Constructing literary work can be as difficult as scaling a mountain during a blizzard. Mental barriers clutter the mind, rendering the climb to success that much more a tedious, time-consuming task. As with any strenuous activity, preparation is key. If one intends to ascend the slippery slopes of creating a worthwhile piece, consulting a simple step-by-step process can lead to the top.
Before any writing takes place, writers should give birth to a character. Give them a name and detail their appearance. For those who have chosen not to include pictures in their work, it is critical to make the audience see the character. Avoid being vague with description. “Her eyes resembled emerald stone” is a far better way to convey how green a character’s eyes are than simply stating it in plain context. Once the audience can visualize the character, a new challenge arises: crafting a personality.
Is your character a loving soul or a heartless monster? These are only two of the numerous questions that can be considered in the development of a personality. This element gives explanation and depth to the character’s actions. Should you go with the idea of loving, warmhearted man, it is vital to stick to that. Have him do, say, and think things that reflect his personality, such as: being respectful, nonjudgmental, and forgiving. While personalities can certainly change, straying too far from the original outline of the character can lead you down the road to ruin. Always ensure there is a reason for what your character does. There should be a motive that explains drastic transitions. Never be random. It creates confusion for the audience and hurts the credibility of the previous traits you’ve given your character.
Due to having a solid personality, the audience now has an incentive to care about your character. Capitalize on their interest by adding a goal or dilemma. What drives your character? Pick something that applies directly to him or her and utilize that to push the story forward. Not only will the audience become invested in the character’s advancement, they will also be grounded within the happenings of the environment around them. Again, it is important to have a relatable foundation to link your character with. A loving, warmhearted man is not going to have the goal of murdering a child and a serial rapist will not have the dilemma of waiting for sex from his girlfriend.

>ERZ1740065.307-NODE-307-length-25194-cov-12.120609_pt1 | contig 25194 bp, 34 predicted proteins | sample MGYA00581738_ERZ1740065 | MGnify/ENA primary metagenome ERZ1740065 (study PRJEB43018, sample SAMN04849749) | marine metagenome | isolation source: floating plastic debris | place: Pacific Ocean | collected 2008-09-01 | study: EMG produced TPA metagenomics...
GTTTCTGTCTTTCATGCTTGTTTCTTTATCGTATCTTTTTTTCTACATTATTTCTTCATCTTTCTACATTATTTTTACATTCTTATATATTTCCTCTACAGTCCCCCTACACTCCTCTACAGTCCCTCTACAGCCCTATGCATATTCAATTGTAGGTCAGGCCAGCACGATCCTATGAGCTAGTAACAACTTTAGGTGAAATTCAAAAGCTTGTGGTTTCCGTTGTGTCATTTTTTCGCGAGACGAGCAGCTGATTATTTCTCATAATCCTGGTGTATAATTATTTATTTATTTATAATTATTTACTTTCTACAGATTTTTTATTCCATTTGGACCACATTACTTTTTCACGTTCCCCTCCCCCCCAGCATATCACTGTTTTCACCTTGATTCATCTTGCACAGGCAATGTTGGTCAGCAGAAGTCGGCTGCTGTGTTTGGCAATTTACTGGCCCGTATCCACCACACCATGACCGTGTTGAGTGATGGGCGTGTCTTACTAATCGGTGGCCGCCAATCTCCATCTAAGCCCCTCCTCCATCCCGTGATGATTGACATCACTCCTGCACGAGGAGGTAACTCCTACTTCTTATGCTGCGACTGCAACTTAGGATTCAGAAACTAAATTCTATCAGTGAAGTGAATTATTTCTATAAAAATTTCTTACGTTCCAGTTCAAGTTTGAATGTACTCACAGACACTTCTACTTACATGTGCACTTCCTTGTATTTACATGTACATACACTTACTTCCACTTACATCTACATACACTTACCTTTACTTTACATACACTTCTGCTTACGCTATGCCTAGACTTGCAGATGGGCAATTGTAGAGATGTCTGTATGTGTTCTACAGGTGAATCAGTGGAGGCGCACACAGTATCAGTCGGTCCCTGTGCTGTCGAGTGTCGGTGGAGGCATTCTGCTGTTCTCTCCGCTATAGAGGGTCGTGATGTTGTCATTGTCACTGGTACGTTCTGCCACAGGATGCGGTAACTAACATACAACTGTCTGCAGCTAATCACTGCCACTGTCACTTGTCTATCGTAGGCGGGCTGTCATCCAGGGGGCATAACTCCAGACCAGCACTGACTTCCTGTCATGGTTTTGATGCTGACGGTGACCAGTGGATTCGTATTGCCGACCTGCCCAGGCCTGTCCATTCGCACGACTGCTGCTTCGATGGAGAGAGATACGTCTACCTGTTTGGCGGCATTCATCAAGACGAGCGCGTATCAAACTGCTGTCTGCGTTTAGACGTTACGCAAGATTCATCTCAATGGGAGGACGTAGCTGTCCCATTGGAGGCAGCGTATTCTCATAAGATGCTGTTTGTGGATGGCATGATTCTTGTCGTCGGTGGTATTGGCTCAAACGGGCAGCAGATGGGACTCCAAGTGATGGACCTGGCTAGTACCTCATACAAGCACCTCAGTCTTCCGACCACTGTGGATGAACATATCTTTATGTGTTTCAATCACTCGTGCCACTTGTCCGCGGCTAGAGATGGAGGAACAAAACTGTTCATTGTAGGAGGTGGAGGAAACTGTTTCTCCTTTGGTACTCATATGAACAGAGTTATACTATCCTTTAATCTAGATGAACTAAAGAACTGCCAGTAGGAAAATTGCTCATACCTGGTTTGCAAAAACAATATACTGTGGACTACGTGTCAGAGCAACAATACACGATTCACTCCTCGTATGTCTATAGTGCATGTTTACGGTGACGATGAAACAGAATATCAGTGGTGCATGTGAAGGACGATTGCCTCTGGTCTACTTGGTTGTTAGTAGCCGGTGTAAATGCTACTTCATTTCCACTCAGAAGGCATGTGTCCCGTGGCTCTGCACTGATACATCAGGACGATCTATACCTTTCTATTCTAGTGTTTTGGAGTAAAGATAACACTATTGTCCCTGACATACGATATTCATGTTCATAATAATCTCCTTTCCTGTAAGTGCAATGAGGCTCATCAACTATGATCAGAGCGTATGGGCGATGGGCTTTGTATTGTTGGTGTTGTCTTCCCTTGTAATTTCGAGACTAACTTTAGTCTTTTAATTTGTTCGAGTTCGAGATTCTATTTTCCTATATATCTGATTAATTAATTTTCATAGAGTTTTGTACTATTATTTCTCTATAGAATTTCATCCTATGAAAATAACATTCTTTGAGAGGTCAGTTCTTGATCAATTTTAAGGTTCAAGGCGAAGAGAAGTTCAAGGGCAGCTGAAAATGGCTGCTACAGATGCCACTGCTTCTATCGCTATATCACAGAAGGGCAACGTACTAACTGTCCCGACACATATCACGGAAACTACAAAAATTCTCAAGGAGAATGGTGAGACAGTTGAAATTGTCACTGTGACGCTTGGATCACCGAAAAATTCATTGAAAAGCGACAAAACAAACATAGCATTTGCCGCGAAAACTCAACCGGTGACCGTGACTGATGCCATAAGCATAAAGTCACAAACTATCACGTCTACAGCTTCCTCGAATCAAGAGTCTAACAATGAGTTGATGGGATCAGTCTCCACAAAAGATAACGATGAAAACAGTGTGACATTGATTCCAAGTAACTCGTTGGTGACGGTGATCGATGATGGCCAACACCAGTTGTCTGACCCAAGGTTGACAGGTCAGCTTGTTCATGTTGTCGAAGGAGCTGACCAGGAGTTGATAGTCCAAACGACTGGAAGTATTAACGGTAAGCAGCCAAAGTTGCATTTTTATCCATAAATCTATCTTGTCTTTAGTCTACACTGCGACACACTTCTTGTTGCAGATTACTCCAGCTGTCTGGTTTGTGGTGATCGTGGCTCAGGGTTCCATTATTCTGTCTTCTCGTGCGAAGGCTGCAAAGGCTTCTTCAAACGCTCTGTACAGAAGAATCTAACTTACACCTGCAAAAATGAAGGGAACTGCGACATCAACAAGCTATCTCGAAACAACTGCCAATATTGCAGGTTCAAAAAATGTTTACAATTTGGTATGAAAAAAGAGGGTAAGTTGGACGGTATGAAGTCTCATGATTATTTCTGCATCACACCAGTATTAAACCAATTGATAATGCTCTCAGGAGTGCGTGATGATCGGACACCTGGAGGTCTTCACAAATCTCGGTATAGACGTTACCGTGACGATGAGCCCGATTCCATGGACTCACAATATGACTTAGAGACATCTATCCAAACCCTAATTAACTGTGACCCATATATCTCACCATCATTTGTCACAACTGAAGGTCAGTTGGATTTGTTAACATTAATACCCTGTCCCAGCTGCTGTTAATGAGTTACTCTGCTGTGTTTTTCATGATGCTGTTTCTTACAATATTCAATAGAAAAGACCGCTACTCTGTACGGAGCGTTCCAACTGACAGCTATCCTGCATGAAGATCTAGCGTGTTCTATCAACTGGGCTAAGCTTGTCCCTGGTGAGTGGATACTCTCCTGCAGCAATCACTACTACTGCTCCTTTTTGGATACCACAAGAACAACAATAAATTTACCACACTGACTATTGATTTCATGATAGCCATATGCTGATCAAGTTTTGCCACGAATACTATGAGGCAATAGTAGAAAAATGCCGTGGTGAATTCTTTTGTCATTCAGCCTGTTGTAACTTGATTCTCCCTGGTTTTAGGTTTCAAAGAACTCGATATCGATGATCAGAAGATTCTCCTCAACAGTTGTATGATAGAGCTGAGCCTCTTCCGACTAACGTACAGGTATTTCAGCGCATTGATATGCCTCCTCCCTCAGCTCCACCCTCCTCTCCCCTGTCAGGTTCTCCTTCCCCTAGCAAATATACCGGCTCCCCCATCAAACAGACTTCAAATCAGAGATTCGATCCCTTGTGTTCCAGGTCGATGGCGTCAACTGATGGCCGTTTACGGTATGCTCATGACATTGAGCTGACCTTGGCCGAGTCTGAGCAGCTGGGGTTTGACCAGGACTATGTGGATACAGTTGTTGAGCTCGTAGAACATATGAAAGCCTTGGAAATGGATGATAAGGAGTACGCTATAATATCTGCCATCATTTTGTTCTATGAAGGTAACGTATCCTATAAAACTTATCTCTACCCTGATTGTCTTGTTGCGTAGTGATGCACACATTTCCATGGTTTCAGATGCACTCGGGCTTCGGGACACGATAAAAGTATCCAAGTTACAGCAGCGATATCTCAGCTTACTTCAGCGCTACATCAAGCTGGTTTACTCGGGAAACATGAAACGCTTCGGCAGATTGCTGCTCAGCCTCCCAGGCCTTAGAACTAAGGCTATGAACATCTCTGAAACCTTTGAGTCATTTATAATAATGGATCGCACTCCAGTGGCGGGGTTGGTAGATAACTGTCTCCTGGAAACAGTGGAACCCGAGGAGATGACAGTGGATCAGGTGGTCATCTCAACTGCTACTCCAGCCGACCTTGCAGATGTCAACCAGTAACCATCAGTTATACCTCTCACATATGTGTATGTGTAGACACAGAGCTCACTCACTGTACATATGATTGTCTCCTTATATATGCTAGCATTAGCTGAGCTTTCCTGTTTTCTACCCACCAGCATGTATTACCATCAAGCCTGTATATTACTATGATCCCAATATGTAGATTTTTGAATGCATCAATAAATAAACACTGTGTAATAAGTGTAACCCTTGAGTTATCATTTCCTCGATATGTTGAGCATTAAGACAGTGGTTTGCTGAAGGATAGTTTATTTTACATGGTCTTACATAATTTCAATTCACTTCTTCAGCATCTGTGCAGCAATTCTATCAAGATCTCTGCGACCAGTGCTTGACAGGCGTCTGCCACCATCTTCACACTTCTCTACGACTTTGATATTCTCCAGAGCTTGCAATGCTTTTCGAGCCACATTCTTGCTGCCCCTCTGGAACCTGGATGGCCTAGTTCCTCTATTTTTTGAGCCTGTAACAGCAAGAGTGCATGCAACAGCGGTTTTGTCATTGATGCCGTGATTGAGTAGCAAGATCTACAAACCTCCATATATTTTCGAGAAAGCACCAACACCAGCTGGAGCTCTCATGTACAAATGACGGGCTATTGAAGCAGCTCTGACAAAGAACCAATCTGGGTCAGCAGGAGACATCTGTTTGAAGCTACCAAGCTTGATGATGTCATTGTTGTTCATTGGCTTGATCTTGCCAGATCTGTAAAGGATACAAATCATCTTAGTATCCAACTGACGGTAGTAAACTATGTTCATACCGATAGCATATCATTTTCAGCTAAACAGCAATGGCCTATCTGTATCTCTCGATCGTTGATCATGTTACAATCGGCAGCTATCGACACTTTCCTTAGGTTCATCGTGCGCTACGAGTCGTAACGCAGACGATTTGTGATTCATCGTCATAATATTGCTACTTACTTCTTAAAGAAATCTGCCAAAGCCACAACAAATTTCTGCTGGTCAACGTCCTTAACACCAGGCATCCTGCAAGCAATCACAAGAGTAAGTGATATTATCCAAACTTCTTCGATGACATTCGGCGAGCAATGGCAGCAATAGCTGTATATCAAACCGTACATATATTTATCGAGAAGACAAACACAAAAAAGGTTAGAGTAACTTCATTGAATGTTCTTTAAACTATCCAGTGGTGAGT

The climax of the story can often be the most frustrating phase of this process, despite being the very last part. Here, you must decide what fate awaits your character. It is the final selling point of your work. Naturally, there is a need for an extraordinary outcome. Place the audience in the scene with the character. Let them experience what he or she is experiencing by incorporating the inner thoughts and feelings of the character as they reach the conclusion of your work. If you decide the last part or page of the piece is not the end, it is only polite to leave the possibility of a sequel open. A cliffhanger that halts the story in the middle of an action is a great way to give the audience hope for more.
Nevelious L. Jordan, IV is a writer for Wrightspeak. This post is the first in a series on writing exercises.